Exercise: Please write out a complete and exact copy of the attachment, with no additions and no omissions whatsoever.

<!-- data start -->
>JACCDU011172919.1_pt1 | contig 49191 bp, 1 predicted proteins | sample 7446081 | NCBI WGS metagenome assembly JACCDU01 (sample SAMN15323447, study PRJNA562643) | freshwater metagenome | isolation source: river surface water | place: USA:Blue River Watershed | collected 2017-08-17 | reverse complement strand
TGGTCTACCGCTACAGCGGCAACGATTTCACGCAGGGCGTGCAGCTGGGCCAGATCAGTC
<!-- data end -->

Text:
>JACCDU011172919.1_pt1 | contig 49191 bp, 1 predicted proteins | sample 7446081 | NCBI WGS metagenome assembly JACCDU01 (sample SAMN15323447, study PRJNA562643) | freshwater metagenome | isolation source: river surface water | place: USA:Blue River Watershed | collected 2017-08-17 | reverse complement strand
TGGTCTACCGCTACAGCGGCAACGATTTCACGCAGGGCGTGCAGCTGGGCCAGATCAGTC